The Rosling family specializes in statistics but are quick to point out that statistics alone can be frightening. News stories often start out with some startling statistic to grab attention—in undergraduate news reporting and media relations coursework, the "startling statistic" lead is taught as one of the tried-and-true methods to gain readership. The problem is not that the statistic is false or incorrect; it's that numbers are easily manipulated or misused, especially when the full context is not provided, resulting in half-truths, misleading reports, and emotional influence.

10 Rules of Thumb - Rosling, Factfulness - Gapminder graphic poster
Simplified, these 10 Rules of Thumb provide us with practical mental exercises to help control our brain's dramatic instincts.

This is why, in addition to building our agency to identify the instincts, Rosling provides us with basic methods to keep them under control. His recommendations rely on the reader's ability to reason and orchestrate both self- and situational-awareness. If the story appeals to our gap instinct—painting a picture of two separate groups, with a gap in between--we should look where the majority falls in place. We should also look twice at comparisons of both averages and extremes; the world much more complex than what could ever be contained accurately on paper, and relying on averages or hyper-fixating on polarized ends of the spectrum can distort the view.

Preparing ourselves with a strong arsenal of critical thinking tools and a fact-over-fear foundation makes the news easier to swallow. It prevents us from emotional overwhelm, which can ultimately lead to disengagement. And, while it's not healthy to always live within the newsroom atmosphere, the last thing we want is for the majority of citizens to completely disengage, plug their ears, and turn their backs on global issues.

A classmate of mine put it this way:

"Factfulness expanded my way of thinking, but even more importantly my way of taking in media. For most of my life, I have avoided the news. Who wants to feel down about everything, all the time--and feel like there is little to nothing you can do to change? Factfulness was a breath of fresh air to my news-avoiding self. After reading this book, I have greater desire to engage in news, not because it is not at times very depressing, but because Factfulness gave me the tools to keep my feelings in check by understanding the facts being presented (or not being presented) and then how to analyze the information."

I tend to be very critical of what I see and experience, often fixating on terms or phrases that suggest potential animosity. In literature, I take advantage of a book's physical properties as I keep my eyes peeled for mistakes: underlining, making notes in the margins, and circling areas of potential argument flaws. It's easier to find errors when you look for and expect them. Critiquing is always needed in academia, of course--especially for the works of the historically privileged, like Western white males--but reading and re-reading the second chapter, "The Negativity Instinct," made me aware of how pervasive the habit had become: I was focusing more on people's mistakes and less on their contributions. Couple the negativity instinct with today's high information consumption and empathy levels, and it’s no wonder I feel tired and deflated about the state of the world. All the "bad" things are Bad with a capital B—loud, painful, and everywhere. Readers may find themselves feeling more justified in their internal dialogue after learning these dramatic instincts are normal.

It's ironic how Rosling uses so much hyperbole and dramatic humor in each chapter to illustrate his points about data interpretation and accuracy. Perhaps strategic, appealing to our dramatic nature that he goes on so much about. This book would be arguably harder for the average reader to get through if it didn’t have the humor and heartfelt anecdotes, and therefore not reach as wide an audience and contribute to his mission of spreading the “factfulness” ideal. The clarity and visual approach of his communication style is also worth noting. Most people will find Rosling's data visualization and writing style welcoming and digestible. Infographics that combine text, data, and visual elements, like shapes, illustrations, timelines, or simple graphs, are more effective at getting messages across diverse audiences than text alone. It's particularly smart of the authors and editors to provide small executive summaries at the end of each chapter as well. This is appreciated even by experienced readers and assiduous notetakers. The summaries further reinforce earlier points for better retention and serve students well in review.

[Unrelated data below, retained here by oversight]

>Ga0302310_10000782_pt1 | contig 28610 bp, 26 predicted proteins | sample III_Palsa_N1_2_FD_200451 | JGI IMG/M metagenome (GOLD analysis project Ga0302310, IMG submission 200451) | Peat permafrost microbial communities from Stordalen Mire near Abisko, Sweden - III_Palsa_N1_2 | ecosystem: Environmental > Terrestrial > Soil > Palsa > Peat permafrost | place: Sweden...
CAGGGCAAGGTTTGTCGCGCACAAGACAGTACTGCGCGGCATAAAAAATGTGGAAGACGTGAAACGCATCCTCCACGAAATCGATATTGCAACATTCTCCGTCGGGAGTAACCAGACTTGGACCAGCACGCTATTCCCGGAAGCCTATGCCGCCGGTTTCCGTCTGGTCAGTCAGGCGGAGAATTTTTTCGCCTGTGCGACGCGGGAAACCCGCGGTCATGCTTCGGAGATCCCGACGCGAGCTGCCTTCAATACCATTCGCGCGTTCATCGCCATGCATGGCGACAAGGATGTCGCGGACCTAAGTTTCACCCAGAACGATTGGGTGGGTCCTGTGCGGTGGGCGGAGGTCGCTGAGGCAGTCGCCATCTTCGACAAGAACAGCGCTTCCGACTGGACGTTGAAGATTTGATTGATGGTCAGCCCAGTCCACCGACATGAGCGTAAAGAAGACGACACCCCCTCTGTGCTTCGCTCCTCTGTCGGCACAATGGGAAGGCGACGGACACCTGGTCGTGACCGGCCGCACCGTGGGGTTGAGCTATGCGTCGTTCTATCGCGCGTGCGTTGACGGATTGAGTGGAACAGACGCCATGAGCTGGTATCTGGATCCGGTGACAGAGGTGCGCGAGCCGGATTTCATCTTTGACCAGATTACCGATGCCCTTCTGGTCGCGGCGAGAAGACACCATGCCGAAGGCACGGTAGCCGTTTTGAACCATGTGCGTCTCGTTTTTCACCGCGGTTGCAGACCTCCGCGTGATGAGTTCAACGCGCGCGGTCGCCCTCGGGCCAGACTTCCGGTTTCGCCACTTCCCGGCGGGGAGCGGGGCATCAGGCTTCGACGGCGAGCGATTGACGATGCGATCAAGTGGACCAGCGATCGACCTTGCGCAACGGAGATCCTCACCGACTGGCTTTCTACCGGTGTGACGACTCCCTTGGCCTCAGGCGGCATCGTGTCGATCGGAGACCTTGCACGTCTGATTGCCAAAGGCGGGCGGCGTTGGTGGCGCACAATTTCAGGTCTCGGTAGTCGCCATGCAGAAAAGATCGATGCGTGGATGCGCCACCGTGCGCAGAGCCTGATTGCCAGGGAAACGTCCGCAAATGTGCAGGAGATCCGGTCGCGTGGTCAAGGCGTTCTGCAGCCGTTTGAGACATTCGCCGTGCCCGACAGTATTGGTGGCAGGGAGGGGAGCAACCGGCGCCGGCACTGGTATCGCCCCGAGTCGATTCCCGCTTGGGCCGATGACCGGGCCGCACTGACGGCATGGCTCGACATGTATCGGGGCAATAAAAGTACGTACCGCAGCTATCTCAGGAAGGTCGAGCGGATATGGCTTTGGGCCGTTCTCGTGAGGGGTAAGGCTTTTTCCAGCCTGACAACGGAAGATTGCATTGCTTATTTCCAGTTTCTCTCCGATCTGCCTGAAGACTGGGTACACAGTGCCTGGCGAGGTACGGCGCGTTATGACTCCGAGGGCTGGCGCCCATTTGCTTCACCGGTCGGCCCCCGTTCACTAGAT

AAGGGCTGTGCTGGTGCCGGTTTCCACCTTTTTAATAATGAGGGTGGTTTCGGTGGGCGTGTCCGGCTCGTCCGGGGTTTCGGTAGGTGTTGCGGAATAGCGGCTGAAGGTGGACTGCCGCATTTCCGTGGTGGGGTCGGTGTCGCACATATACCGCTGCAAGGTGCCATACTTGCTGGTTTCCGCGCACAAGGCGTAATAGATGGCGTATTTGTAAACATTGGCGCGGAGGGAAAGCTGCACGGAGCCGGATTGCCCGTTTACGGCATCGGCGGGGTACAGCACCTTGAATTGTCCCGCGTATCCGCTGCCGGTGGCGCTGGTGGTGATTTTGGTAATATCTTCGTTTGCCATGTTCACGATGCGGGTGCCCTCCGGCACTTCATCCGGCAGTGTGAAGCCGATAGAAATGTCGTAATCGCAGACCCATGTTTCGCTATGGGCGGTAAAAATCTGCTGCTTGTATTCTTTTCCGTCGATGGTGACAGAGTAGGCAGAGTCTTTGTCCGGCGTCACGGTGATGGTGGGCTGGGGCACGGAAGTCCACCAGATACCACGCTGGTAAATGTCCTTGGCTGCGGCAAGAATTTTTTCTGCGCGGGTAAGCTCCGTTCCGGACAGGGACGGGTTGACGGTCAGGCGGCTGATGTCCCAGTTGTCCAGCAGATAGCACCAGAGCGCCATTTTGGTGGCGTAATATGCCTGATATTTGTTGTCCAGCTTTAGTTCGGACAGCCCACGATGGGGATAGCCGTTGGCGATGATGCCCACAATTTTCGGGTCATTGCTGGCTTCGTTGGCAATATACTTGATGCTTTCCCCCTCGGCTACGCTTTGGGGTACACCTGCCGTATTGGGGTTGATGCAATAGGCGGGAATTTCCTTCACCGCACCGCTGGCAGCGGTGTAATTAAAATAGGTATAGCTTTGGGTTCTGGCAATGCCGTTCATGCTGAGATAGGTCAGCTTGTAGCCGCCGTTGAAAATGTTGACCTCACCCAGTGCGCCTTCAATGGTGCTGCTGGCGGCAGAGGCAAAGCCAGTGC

Factfulness introduces a four-tiered approach to income classification, which seeks to lead the public away from previous "develop vs. developing" or "first- vs. third-world" categories. This new economic taxonomy has significant potential and could help eliminate the implicit racist and xenophobic bias that often comes with the previous denominations. However, the way he presents the framework seems shallow. With the language he uses, he fails to explicitly state the reason for historical uses of "we" vs. "them" comparisons and why we must get away from them. Imperialism and systemic racism, the persistence of which are the root causes of "the gap" misconception, are not mentioned in the chapter but danced around. I would not say it is a coincidence that, when we look at a map, the vast majority of Level 3 and 4 countries (more or less, the previous “developed countries") like the US, Canada, UK, and Nordic countries have a white or light-skinned population majority and the Level 1 and 2 countries (previously “developing”) like many African, East Asian, and Latin American nations have a majority of darker-skinned inhabitants and long histories of colonization. It is good and true that the noticeable development gap once visible between these two groupings is now a nonbinary spectrum, but that does not detract from the historical causes contributing to the binary in the first place. One can assume Rosling’s strategy here may be to make sure (white) citizens in the US and Europe are not offended (and then, consequently, unreceptive of his ideas) by the “developed vs. developing” details. Rosling proved his points successfully nevertheless, but one can sense how carefully the sentences were crafted to avoid those heavy topics. It is doubtful this passage would read the same if written by a Person of Color. Then again, if historical privilege rings true, it may not have reached and educated as many people.